Eating disorder is killing me
Eating disorder is common problem among us. It was surprising news when Paulina Pinsky, the 21-year-old daughter of 55-year-old Drew Pinsky, MD, a practicing physician who is best known for his role as an addiction specialist and host on the show “Celebrity Rehab,” revealed that she had been suffering from — and hiding — an eating disorder for seven years. Paulina went on ABC’s “The View” to open up about her battle with anorexia and bulimia, commenting that at one point she looked like “a thinspiration picture.”
It’s surprising news because one would think, perhaps naively, that an addiction specialist would be über-perceptive and ultra-aware of flag-raising behavior or warning signals of a child’s unhealthy relationship to food and negative body image.
But really, this brave young woman’s admission is more telling of how masterfully those who suffer from eating disorders can hide their behaviors and issues — so well, it now seems, the disorder can remain hidden for many years.
“Eating disorders thrive in secrecy,” says Jeana Cost, MS, LPC, who is admissions director of the Eating Recovery Center. “Individuals will go to great lengths to hide their behavior. And this news reminds us that eating disorders can affect anyone, regardless of how successful they are, what their family circumstance is, or what their father does for a living.”
Paulina, who is studying at Barnard College, found her courage on the keyboard, writing about her eating disorder on a university news website in November 2013.
Paulina explained that as a competitive ice skater she felt enormous pressure to be perfect. She cited her mother as a person who contributed to her feelings of needing to be the picture-perfect blond cheerleader and ice skater. She specifically called out her mother, Susan Pinsky, for putting too much pressure on her to be perfect.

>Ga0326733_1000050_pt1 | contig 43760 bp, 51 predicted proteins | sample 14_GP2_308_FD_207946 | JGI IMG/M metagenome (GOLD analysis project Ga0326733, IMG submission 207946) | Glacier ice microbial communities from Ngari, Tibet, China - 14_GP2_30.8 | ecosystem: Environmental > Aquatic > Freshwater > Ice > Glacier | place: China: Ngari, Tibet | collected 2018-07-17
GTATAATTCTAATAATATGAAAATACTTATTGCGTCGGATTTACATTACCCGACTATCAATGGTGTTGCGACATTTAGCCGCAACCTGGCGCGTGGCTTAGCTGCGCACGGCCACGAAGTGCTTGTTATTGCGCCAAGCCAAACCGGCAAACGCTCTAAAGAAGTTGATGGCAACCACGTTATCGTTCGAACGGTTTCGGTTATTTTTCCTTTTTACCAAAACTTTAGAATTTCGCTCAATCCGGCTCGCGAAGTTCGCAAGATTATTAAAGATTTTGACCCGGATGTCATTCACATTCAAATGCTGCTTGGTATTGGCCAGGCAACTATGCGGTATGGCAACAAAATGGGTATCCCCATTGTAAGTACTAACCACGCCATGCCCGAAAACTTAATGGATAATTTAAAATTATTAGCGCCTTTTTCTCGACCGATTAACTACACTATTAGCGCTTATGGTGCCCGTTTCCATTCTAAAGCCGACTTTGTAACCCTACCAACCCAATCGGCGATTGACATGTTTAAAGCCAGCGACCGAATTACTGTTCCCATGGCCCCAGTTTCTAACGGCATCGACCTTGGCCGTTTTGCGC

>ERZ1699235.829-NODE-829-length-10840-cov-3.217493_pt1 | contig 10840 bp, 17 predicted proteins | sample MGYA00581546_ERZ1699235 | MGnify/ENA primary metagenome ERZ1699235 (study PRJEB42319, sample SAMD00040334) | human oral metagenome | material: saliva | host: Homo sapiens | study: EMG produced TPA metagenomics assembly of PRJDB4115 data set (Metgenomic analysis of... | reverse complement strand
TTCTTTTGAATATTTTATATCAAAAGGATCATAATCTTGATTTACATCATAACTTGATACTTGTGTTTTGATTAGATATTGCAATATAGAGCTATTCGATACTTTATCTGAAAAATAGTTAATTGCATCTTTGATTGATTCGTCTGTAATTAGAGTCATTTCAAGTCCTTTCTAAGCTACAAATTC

“A unique layer of eating disorders is that many individuals struggling with these complex illnesses are very high-achieving perfectionists who are people-pleasing,” says Cost. “They are skilled at hiding their thoughts and behaviors to maintain the appearance of being a high-functioning person, and in order not to disappoint their families and loved ones.”
The Breaking Point
“Purging eight times in one day to cope with the emotional stress of being home during spring break had finally scared me enough to action,” wrote Paulina on the Columbia Daily Spectator website, when writing about hitting what she called “rock bottom” four months prior to deciding to go into therapy.
Dr. Drew said in a statement to “Entertainment Tonight”: “We are so proud of Paulina and her outreach to help others. When she recognized she needed help she sought treatment and actively engaged in the process. Now she is using her insights to help others.”
Her mother did not make a statement.
Paulina had written about a time that she opened up to her mother in the car, telling her, “I’ve been throwing up since the seventh grade,” to which her mother responded, “Well, get your teeth checked.”
A parent does the best he or she can. It must have been devastating for the mother to read such comments from her daughter. It is highly doubtful that, in this case, the mother intentionally meant to drive her daughter down this path.
Yet, it is so easy to forget how impressionable young people are. How much they care what others, especially their parents, whom they want to please, think.
“When it comes to body image and a healthy relationship with food, kids are absolutely paying attention, and parents should be mindful to model healthy attitudes and behaviors,” says Cost. “This can be related to ‘fat talk,’ such as ‘I’m wearing my fat pants today’ or ‘look at this muffin top,’ dieting and exposure to unhealthy messages in the media and popular culture that support the unrealistic, thin ideal.”
Still, as Cost points out, families do not cause eating disorders. Rather, disorders “develop as a result of a complex interplay of genetics, temperament and situational/environmental factors.” She adds that while “it’s possible that unhealthy family dynamics contributed to the development of an eating disorder, to say the cause of this illness was an unhealthy parent/child relationship would be inaccurate. In a treatment setting, we’re trying to get everyone to be accountable to recovery — patients and families alike — and not to blame, shame, point fingers, and ruminate on why the eating disorder developed.”
Now, Paulina is more than one year into recovery. The triplet recently hosted a Body Positivity Week at her college. It would do us all well to remember that young people, or all people for that matter, are listening to what we say. So we’d all do well to think first, then speak.